The A321XLR should make its first flight by the end of next month, kicking off the certification process. But Airbus now expects certification to take a bit longer than previously planned. As a result, the company anticipates delivery of the first XLRs to airlines in “early 2024” rather than the previously planned “end of 2023.”
Airbus currently holds orders for approximately 500 of the type. With its additional rear fuel tank and other design tweaks, the A321XLR offers the longest range of a single-aisle commercial aircraft. Airbus highlights London to Delhi and New York City to Rome as potential markets in is livery for the test unit.
Among the certification challenges, the new integrated center rear fuel tank presents safety concerns. A recent DOT regulatory filing explains some of the risks Airbus must account for and test against:
The tank is a “rear” tank, that would be located aft of the wheel bay; it would be in an area of the lower fuselage that partially replaces the aft cargo compartment of the airplane from which this proposed model is derived. The top of the tank would be directly below the floor of the passenger cabin. The fuel tank would be “integral” to the airplane, in that its walls would be part of the airplane structure. The exterior skin of the airplane fuselage would constitute part of the walls of the fuel tank, and these areas would lack the thermal/acoustic insulation that usually lines the exterior skin of an airplane fuselage.
The FAA proposes to require that the lower half of the airplane fuselage, spanning the longitudinal area of the tank, be resistant to fire penetration, as if “the fuselage were lined with thermal/acoustic insulation that meets the flame penetration resistance test requirements.”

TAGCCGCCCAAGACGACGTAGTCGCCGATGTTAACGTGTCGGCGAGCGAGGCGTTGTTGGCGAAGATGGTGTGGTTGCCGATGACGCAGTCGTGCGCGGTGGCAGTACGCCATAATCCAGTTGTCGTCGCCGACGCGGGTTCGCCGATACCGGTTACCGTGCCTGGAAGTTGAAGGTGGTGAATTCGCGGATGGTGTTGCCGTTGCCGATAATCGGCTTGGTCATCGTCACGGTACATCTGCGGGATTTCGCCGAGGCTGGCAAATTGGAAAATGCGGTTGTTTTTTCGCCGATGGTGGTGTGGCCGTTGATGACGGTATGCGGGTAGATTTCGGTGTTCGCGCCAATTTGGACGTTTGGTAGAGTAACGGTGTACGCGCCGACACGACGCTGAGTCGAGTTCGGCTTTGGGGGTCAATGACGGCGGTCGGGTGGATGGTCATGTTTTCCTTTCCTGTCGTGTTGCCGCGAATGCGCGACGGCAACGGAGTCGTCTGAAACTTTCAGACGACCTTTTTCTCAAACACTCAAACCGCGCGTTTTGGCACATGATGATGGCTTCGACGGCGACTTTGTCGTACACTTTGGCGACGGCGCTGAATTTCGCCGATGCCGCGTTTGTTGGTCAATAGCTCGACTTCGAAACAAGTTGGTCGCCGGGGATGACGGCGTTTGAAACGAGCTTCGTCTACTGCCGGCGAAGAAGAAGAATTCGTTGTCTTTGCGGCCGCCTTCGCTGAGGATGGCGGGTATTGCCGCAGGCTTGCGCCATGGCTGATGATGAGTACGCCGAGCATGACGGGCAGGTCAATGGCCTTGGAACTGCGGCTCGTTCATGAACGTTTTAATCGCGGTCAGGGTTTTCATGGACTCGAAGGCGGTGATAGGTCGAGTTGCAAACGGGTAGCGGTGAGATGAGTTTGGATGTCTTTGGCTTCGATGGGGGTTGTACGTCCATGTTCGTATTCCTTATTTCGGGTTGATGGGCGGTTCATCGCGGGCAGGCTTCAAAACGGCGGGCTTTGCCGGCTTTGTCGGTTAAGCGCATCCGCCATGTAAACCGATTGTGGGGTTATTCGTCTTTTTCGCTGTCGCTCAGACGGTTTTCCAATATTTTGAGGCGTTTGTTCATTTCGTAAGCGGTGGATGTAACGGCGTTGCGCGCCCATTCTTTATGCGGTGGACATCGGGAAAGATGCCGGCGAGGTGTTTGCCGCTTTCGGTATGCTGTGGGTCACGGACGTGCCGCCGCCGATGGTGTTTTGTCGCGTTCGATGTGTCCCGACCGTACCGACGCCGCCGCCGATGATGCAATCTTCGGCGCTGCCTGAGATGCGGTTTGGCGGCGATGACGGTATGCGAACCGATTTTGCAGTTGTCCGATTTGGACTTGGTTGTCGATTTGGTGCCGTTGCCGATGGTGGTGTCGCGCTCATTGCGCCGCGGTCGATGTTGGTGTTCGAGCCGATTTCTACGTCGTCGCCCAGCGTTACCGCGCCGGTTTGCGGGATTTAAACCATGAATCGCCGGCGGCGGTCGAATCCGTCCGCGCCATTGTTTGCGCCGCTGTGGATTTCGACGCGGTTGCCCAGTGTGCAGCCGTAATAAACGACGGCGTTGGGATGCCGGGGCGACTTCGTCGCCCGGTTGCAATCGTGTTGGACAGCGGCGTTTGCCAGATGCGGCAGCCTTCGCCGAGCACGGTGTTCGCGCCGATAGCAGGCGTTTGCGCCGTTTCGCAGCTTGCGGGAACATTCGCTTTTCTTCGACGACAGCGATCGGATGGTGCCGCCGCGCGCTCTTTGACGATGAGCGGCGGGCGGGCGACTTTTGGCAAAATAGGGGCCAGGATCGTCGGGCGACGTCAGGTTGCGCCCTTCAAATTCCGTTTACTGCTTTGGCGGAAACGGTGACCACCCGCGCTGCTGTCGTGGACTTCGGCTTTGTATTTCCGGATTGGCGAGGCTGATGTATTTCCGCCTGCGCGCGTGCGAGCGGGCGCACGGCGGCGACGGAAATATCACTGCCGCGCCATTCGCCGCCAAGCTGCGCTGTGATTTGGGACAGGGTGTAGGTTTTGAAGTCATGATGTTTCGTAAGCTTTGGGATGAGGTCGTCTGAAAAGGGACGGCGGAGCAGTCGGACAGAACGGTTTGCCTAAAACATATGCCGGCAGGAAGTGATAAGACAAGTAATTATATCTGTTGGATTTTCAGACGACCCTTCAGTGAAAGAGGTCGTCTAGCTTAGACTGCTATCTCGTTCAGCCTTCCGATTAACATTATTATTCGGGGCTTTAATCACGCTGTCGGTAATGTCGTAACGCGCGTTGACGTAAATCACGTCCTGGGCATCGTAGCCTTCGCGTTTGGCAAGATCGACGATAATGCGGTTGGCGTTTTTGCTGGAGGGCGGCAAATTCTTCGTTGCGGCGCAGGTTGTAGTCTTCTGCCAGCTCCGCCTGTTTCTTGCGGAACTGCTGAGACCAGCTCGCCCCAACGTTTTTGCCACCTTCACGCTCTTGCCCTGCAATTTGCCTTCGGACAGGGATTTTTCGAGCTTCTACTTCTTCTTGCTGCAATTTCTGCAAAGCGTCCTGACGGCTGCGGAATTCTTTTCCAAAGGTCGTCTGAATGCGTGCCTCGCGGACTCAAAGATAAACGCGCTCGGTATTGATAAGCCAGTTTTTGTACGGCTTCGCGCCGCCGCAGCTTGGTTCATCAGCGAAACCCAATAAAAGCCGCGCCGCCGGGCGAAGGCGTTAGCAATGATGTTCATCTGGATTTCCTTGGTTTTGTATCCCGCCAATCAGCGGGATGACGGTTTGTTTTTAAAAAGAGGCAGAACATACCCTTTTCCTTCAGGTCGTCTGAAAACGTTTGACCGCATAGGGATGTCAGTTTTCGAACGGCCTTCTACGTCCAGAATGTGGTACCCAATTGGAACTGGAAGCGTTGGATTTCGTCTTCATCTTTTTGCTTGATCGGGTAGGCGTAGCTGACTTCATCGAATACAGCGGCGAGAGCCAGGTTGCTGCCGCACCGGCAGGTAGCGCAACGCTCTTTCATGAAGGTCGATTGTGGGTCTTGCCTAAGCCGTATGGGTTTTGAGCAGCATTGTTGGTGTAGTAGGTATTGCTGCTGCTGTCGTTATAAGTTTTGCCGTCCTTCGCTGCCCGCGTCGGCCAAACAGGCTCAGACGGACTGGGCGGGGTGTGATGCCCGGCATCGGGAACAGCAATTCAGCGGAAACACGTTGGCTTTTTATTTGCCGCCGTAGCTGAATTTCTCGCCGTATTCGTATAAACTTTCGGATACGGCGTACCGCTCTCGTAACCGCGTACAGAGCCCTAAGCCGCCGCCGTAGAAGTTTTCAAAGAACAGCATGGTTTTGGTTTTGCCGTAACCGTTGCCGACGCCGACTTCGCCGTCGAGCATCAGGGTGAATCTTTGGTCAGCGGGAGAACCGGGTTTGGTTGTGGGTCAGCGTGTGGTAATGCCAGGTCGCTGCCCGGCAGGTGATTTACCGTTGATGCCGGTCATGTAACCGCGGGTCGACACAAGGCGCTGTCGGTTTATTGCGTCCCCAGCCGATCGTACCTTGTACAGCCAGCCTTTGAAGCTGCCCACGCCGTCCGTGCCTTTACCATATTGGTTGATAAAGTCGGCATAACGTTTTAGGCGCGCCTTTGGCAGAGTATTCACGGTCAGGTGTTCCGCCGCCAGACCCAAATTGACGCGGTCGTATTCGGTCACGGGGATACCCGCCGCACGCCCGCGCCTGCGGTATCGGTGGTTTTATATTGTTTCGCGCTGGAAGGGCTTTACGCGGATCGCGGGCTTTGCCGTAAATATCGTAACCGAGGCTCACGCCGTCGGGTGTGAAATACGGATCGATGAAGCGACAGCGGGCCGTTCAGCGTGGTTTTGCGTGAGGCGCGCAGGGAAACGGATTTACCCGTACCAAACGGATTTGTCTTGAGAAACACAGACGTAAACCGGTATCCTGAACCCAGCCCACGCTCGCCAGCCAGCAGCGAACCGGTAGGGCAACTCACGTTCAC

Single-aisle production boost
Separately, Airbus also used its quarterly earnings release to indicate a rate boost for its single-aisle aircraft. The A320neo family currently is progressing towards 65 aircraft per month by next summer. Airbus now confirms it is “working with its suppliers and partners to enable monthly production rates of 75 in 2025.”
The A321neo family (A321neo, A321LR, A321XLR) is driving the increased demand, and Airbus will adjust its production approach to ensure it can deliver these planes to customers. All assembly sites will be updated to A321-capable as part of the effort.
Airbus will also “grow the industrial footprint” at its Mobile, Alabama site.
It is unclear if this means an additional FAL line or other expansion at the site. This will come in the form of a second final assembly line in the USA, according to the Wall Street Journal.
The increased production rate will “benefit the entire global industrial value chain,” according to Airbus. The airframer also notes that the decision was made only after consultation with suppliers to ensure that the increased rate can be supported with a consistent supply chain.
Increased production from Airbus comes against a backdrop of regulatory concerns at Boeing about the certification timeline for its 737 MAX 10 aircraft. The company concedes the MAX 10 is unlikely to be certified by the end of 2022, raising the prospect of shifted requirements.
The Aircraft Certification, Safety, and Accountability Act, enacted in 2020, gave Boeing until the end of 2022 to have its planes certified under the prior rules. Missing that deadline would require Boeing to comply with a different set of rules, a shift that would likely further extend the certification timeline. It could also ask Congress for an extension on the rules change.
During the company’s quarterly earnings call last week CEO David Calhoun noted, “That legislation was never [intended] to stop the derivative product line…So I believe our chances are good with respect to getting legislative relief.”
A favor to ask while you're here...
Did you enjoy the content? Or learn something useful? Or generally just think this is the type of story you'd like to see more of? Consider supporting the site through a donation (any amount helps). It helps keep me independent and avoiding the credit card schlock.
Leave a Reply